Two administrators resign after transfers 60 reassignments have caused uproar

July 09, 1993|By Lan Nguyen | Lan Nguyen,Staff Writer

Two assistant principals who were transferred in a series of moves that caused uproars in some Howard County communities have resigned.

Barry Odell, who was transferred from Wilde Lake High School to Centennial High School, resigned effective yesterday. He plans to pursue another career selling time shares for a vacation enterprise in Williamsburg.

Superintendent Michael E. Hickey, who publicly read a list of hirings and resignations at yesterday's school board meeting, said Mr. Odell had been thinking about the career change for some time.

Dr. Hickey said he had offered a leave of absence to Mr. Odell, who has been with the school system for 23 years, but that the educator told him he wanted a "clean break" to start his new career.

The other resignation was that of Clarence Miller, an assistant principal at Glenelg High School who was transferred to Oakland Mills High School.

Mr. Miller, a three-year employee, left for personal reasons, according to a school board personnel report.

Neither Mr. Miller nor Mr. Odell could be reached yesterday for comment.

Both were among Dr. Hickey's transfers of more than 60 principals, assistant principals and teachers this past school year. The unanticipated moves have caused uproars in some communities, particularly in the Mount Hebron district, where the top three administrators were transferred. That community recently filed an appeal with the school board.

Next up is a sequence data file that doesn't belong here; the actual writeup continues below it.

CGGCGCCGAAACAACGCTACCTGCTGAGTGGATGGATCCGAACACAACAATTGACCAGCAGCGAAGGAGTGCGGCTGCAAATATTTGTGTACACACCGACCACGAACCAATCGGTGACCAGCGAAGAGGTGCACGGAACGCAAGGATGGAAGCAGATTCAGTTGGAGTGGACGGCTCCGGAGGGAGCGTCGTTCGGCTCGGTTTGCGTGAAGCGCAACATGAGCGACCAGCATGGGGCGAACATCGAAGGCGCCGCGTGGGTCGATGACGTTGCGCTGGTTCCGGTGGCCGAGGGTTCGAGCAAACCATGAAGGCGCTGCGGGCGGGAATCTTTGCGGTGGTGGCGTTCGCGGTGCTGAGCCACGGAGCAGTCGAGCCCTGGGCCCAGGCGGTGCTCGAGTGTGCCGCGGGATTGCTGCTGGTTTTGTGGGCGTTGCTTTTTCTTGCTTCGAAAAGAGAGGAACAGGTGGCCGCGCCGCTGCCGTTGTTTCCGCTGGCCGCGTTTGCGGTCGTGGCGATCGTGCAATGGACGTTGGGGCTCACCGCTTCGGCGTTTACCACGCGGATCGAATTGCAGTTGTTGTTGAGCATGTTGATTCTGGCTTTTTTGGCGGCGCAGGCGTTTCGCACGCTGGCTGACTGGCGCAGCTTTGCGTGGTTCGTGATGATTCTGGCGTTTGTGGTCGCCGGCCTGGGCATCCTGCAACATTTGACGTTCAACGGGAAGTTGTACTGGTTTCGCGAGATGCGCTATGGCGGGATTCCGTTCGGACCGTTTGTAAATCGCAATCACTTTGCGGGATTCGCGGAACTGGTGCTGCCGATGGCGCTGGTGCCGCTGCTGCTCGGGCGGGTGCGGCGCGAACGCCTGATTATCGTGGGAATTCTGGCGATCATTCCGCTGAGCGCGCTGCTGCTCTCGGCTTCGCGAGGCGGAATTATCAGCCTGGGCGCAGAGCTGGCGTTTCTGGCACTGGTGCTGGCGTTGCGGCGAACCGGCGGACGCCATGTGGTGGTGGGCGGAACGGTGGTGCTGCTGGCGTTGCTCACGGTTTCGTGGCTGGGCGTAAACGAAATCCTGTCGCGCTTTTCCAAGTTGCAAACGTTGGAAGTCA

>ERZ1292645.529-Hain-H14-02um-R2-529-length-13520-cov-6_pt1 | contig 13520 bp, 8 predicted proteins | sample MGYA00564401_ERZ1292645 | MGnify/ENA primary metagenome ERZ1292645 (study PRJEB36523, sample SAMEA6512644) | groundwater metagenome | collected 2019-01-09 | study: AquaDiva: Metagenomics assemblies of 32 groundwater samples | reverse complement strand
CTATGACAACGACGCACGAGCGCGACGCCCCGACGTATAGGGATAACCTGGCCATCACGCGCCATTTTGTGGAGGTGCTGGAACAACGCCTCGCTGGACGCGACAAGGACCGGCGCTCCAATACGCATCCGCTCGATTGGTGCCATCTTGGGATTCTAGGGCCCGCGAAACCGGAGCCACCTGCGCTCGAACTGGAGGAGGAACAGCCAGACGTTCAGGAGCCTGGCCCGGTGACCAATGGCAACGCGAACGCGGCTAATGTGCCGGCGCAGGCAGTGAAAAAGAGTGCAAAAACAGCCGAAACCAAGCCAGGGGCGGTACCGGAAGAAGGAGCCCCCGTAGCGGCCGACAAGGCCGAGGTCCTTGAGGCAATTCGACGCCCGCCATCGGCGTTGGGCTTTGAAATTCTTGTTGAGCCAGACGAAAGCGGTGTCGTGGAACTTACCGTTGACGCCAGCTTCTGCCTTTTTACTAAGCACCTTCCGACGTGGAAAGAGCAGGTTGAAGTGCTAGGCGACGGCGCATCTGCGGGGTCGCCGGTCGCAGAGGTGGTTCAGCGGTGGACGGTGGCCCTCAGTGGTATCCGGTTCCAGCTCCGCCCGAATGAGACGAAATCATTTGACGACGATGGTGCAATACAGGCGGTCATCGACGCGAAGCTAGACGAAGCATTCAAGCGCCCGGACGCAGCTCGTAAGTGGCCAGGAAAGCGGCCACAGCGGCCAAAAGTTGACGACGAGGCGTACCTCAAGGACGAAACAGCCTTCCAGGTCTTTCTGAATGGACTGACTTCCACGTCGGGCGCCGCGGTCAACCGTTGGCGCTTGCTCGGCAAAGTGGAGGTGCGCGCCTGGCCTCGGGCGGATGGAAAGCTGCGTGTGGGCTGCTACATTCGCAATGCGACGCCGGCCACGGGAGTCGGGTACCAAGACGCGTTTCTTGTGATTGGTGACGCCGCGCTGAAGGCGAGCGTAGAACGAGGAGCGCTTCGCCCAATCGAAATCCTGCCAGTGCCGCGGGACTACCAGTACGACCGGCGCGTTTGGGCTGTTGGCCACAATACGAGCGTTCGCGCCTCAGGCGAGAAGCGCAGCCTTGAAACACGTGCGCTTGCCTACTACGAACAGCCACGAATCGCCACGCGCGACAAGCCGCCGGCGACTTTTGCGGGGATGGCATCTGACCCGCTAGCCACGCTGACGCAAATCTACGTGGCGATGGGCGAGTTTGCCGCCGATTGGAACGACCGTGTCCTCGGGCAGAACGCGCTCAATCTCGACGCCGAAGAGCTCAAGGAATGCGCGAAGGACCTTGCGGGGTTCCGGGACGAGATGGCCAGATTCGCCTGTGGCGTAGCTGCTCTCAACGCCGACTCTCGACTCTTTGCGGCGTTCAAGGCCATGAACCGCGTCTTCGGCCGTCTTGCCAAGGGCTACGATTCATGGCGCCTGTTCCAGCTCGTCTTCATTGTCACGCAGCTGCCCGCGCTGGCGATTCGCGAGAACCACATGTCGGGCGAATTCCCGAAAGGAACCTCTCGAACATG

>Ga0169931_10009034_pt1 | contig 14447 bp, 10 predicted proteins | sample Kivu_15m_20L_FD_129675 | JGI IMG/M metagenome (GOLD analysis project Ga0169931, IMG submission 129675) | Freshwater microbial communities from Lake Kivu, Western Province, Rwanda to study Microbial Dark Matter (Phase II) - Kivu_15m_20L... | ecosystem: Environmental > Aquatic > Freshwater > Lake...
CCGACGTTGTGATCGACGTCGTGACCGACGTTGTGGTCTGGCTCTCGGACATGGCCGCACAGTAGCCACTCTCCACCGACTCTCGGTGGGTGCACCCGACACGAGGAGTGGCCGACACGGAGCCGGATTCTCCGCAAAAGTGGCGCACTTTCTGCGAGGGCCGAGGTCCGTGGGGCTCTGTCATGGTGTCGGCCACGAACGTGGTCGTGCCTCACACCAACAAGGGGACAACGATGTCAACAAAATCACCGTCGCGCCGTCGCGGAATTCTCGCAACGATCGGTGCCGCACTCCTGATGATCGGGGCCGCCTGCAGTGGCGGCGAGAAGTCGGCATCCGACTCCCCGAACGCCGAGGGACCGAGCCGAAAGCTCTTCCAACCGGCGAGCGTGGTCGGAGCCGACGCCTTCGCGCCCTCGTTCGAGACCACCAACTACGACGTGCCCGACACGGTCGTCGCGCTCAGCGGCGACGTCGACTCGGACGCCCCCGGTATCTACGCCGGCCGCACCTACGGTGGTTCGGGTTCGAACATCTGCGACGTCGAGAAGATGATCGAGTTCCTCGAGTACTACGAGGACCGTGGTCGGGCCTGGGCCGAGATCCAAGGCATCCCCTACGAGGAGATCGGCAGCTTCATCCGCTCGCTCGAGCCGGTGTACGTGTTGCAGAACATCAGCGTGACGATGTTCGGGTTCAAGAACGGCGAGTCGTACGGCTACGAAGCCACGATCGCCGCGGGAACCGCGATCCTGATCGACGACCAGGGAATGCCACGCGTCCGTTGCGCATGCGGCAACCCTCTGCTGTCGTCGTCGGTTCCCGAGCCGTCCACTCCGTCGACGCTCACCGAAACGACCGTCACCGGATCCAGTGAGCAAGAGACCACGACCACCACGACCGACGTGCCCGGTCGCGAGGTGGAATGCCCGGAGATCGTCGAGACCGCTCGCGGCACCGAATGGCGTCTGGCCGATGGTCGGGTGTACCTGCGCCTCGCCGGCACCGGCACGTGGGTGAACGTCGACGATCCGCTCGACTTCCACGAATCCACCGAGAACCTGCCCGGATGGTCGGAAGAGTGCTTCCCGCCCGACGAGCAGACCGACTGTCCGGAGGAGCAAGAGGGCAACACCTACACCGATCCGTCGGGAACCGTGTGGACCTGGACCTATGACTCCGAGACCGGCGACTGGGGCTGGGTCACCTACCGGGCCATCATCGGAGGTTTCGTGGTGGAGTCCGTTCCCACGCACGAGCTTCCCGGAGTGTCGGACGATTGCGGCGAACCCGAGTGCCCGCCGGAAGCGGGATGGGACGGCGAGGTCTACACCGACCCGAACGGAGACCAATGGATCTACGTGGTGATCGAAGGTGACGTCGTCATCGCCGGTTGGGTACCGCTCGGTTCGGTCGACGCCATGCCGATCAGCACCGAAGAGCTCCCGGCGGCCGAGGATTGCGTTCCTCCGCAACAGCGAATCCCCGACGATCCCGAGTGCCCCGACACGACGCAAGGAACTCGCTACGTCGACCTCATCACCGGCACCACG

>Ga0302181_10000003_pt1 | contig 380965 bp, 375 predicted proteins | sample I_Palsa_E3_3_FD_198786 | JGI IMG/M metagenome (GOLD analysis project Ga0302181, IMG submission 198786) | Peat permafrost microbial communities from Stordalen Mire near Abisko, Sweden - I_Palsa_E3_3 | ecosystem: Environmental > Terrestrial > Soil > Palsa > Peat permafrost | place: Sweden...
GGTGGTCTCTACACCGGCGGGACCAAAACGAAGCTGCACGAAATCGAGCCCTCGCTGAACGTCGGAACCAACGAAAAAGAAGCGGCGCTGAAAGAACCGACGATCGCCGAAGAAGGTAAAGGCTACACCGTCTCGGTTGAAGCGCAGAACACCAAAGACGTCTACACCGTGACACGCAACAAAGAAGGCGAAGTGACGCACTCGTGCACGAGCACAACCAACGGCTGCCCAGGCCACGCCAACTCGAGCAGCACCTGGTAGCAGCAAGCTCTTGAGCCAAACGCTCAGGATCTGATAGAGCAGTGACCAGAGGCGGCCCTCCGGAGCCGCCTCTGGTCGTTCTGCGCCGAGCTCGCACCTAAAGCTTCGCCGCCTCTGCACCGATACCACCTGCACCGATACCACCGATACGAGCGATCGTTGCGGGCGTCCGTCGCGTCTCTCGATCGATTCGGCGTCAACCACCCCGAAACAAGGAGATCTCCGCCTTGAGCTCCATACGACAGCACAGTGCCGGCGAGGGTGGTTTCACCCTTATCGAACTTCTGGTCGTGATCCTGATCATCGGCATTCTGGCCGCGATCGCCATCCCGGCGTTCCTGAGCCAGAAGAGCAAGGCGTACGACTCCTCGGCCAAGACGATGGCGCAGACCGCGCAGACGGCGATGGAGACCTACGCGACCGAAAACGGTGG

In a related matter, William Davis, a Centennial assistant principal who was slated to move to Ellicott Mills Middle School next school year, will now go to Atholton High School. And one of Atholton's current assistant principals, David Buchoff, will move to Centennial.

Also, a Centennial teacher who was reassigned asked that the school system look into the transfers.

"I feel the capricious and arbitrary transfer of so many teachers deserves investigation," said Robin Norton, an English teacher.

She also presented the school board with a list of companies whose policy is to work with employees before they are transferred. Ms. Norton asked the board for the names of companies that routinely use transfers as a management tool.

"Try the Yellow Pages," responded Dana Hanna, the board chairman.

"Other firms throughout this state, this county . . . do it as a regular thing," Mr. Hanna said, adding that he has not come across a private sector executive or employee who objected to transfers.

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